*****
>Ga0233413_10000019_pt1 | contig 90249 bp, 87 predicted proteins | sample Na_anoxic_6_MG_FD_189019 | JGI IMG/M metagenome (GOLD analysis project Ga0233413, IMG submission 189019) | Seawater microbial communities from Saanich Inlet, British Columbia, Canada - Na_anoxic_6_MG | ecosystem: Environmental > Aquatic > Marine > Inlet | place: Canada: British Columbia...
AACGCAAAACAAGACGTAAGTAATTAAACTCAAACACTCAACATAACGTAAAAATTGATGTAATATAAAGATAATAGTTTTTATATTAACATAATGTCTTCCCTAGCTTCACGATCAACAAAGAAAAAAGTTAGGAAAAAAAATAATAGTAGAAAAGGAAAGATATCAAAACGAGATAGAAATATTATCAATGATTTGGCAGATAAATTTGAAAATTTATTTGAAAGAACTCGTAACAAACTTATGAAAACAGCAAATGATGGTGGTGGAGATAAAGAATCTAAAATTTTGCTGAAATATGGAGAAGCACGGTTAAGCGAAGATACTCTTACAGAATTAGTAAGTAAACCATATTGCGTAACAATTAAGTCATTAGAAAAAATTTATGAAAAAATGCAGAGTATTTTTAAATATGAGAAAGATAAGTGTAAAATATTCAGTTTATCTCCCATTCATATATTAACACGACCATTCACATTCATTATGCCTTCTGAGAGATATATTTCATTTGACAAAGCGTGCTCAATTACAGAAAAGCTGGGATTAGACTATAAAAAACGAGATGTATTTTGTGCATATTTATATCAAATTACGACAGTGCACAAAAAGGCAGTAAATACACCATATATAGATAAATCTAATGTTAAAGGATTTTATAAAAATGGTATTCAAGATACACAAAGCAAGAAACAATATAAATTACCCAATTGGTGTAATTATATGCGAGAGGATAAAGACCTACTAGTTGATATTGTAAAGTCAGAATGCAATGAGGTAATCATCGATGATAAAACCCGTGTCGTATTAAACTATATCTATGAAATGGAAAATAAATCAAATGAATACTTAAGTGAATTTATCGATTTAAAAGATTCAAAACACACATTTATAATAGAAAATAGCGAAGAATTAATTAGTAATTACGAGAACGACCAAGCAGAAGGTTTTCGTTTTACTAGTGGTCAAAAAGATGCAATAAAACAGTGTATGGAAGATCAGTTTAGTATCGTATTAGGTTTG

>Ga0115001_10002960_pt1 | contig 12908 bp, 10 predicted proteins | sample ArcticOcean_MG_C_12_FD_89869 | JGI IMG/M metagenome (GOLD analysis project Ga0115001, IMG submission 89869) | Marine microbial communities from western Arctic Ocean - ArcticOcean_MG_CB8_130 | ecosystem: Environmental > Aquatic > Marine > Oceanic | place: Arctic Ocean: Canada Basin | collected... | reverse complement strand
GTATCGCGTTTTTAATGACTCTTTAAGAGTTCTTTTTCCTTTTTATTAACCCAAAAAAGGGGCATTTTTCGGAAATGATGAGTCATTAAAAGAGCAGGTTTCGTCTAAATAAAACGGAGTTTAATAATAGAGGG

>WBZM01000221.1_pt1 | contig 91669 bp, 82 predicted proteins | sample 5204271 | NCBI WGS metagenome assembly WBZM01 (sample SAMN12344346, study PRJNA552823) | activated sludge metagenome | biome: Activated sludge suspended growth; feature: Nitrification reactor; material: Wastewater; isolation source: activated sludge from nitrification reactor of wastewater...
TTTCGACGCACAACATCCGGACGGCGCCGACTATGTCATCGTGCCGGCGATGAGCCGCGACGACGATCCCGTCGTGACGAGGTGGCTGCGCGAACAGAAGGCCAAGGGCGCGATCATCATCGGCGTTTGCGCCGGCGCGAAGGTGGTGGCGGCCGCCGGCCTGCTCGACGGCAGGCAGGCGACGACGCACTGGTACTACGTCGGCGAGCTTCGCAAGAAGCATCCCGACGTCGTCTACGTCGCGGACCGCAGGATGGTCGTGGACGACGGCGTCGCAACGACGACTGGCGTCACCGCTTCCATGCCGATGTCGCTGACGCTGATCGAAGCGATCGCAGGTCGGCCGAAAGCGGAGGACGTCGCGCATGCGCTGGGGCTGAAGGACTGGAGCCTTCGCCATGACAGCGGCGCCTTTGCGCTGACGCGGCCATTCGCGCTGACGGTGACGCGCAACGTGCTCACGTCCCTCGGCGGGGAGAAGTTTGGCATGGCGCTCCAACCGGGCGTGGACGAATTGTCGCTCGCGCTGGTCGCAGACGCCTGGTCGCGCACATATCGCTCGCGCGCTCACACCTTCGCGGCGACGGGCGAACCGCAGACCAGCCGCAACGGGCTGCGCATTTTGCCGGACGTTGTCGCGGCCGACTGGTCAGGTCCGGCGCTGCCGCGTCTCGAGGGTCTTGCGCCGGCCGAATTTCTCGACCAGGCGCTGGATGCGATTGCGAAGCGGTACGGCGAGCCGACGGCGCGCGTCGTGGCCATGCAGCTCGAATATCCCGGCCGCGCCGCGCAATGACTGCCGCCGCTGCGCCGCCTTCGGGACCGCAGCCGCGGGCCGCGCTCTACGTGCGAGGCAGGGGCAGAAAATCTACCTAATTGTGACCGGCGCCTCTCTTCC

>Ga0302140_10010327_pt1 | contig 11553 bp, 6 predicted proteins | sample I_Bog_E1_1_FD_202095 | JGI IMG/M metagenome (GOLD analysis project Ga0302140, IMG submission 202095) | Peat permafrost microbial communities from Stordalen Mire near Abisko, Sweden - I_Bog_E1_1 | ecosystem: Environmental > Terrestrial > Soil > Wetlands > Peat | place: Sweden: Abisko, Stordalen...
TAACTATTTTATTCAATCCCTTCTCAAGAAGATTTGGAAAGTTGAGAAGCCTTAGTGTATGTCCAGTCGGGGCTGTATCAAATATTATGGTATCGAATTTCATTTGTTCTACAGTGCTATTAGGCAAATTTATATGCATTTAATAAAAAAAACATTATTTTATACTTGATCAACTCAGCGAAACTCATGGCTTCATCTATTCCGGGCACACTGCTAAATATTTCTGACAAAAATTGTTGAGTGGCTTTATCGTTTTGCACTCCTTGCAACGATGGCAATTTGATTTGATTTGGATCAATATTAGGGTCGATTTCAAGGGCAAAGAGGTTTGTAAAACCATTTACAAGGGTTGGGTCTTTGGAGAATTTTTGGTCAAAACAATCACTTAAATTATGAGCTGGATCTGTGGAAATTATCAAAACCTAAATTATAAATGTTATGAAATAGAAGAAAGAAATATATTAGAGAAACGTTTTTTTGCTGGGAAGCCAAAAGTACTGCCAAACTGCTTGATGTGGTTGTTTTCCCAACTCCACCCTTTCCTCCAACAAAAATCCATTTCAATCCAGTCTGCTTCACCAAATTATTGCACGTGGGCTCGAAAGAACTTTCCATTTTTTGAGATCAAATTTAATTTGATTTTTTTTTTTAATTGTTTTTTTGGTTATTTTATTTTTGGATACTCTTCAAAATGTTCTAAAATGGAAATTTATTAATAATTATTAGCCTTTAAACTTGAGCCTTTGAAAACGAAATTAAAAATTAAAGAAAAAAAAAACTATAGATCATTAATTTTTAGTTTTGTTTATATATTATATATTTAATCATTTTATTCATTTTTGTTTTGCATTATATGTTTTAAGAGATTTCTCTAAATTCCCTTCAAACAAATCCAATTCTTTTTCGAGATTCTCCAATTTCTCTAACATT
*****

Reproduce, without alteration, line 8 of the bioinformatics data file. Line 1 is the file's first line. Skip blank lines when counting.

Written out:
TAACTATTTTATTCAATCCCTTCTCAAGAAGATTTGGAAAGTTGAGAAGCCTTAGTGTATGTCCAGTCGGGGCTGTATCAAATATTATGGTATCGAATTTCATTTGTTCTACAGTGCTATTAGGCAAATTTATATGCATTTAATAAAAAAAACATTATTTTATACTTGATCAACTCAGCGAAACTCATGGCTTCATCTATTCCGGGCACACTGCTAAATATTTCTGACAAAAATTGTTGAGTGGCTTTATCGTTTTGCACTCCTTGCAACGATGGCAATTTGATTTGATTTGGATCAATATTAGGGTCGATTTCAAGGGCAAAGAGGTTTGTAAAACCATTTACAAGGGTTGGGTCTTTGGAGAATTTTTGGTCAAAACAATCACTTAAATTATGAGCTGGATCTGTGGAAATTATCAAAACCTAAATTATAAATGTTATGAAATAGAAGAAAGAAATATATTAGAGAAACGTTTTTTTGCTGGGAAGCCAAAAGTACTGCCAAACTGCTTGATGTGGTTGTTTTCCCAACTCCACCCTTTCCTCCAACAAAAATCCATTTCAATCCAGTCTGCTTCACCAAATTATTGCACGTGGGCTCGAAAGAACTTTCCATTTTTTGAGATCAAATTTAATTTGATTTTTTTTTTTAATTGTTTTTTTGGTTATTTTATTTTTGGATACTCTTCAAAATGTTCTAAAATGGAAATTTATTAATAATTATTAGCCTTTAAACTTGAGCCTTTGAAAACGAAATTAAAAATTAAAGAAAAAAAAAACTATAGATCATTAATTTTTAGTTTTGTTTATATATTATATATTTAATCATTTTATTCATTTTTGTTTTGCATTATATGTTTTAAGAGATTTCTCTAAATTCCCTTCAAACAAATCCAATTCTTTTTCGAGATTCTCCAATTTCTCTAACATT